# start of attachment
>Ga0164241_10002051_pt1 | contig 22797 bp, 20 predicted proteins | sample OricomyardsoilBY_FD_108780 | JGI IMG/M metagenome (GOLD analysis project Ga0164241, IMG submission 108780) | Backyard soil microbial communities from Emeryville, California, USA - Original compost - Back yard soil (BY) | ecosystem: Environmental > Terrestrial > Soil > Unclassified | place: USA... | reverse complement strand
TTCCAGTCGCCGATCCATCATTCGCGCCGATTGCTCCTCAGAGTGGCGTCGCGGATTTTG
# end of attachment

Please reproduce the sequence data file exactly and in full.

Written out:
>Ga0164241_10002051_pt1 | contig 22797 bp, 20 predicted proteins | sample OricomyardsoilBY_FD_108780 | JGI IMG/M metagenome (GOLD analysis project Ga0164241, IMG submission 108780) | Backyard soil microbial communities from Emeryville, California, USA - Original compost - Back yard soil (BY) | ecosystem: Environmental > Terrestrial > Soil > Unclassified | place: USA... | reverse complement strand
TTCCAGTCGCCGATCCATCATTCGCGCCGATTGCTCCTCAGAGTGGCGTCGCGGATTTTG